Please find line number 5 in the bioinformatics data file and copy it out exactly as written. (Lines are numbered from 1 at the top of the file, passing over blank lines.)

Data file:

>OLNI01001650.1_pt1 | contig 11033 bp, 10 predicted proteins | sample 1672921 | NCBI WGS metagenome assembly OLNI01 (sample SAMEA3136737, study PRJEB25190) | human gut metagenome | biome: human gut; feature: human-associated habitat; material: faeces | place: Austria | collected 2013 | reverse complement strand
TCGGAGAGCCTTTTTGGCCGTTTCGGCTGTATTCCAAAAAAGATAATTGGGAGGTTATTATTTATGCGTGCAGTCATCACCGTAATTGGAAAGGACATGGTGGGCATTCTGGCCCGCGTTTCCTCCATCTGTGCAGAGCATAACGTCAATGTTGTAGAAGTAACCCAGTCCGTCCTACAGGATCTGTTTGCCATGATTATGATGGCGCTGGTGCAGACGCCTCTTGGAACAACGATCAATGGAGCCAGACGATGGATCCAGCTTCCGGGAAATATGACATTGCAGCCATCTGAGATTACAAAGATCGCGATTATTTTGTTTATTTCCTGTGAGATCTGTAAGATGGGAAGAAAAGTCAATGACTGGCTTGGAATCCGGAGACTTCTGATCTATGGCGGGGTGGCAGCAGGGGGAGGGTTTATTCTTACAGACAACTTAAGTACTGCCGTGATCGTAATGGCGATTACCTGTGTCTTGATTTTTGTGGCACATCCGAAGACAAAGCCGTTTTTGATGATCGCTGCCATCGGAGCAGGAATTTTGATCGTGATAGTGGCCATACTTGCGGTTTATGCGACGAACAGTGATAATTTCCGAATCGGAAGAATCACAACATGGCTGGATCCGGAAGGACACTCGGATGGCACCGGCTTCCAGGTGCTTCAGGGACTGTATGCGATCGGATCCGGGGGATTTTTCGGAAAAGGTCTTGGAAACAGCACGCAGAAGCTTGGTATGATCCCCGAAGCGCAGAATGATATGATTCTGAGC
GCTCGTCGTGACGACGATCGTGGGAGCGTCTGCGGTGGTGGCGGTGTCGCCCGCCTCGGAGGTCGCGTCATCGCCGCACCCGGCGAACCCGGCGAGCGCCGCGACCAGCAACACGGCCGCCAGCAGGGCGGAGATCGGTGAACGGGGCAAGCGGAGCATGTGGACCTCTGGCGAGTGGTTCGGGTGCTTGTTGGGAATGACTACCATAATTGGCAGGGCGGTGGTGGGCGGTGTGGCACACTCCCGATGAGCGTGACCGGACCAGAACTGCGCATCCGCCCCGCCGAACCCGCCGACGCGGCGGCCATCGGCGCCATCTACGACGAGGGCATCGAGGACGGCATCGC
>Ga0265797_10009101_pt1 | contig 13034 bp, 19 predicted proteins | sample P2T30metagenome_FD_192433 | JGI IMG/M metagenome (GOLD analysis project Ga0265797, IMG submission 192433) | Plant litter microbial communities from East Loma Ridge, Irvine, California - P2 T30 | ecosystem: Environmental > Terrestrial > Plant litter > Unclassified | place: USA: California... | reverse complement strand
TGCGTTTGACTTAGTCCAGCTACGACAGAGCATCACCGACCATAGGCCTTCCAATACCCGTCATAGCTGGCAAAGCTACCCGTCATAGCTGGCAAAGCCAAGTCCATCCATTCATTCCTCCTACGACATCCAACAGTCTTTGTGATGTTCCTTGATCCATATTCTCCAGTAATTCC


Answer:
TGCGTTTGACTTAGTCCAGCTACGACAGAGCATCACCGACCATAGGCCTTCCAATACCCGTCATAGCTGGCAAAGCTACCCGTCATAGCTGGCAAAGCCAAGTCCATCCATTCATTCCTCCTACGACATCCAACAGTCTTTGTGATGTTCCTTGATCCATATTCTCCAGTAATTCC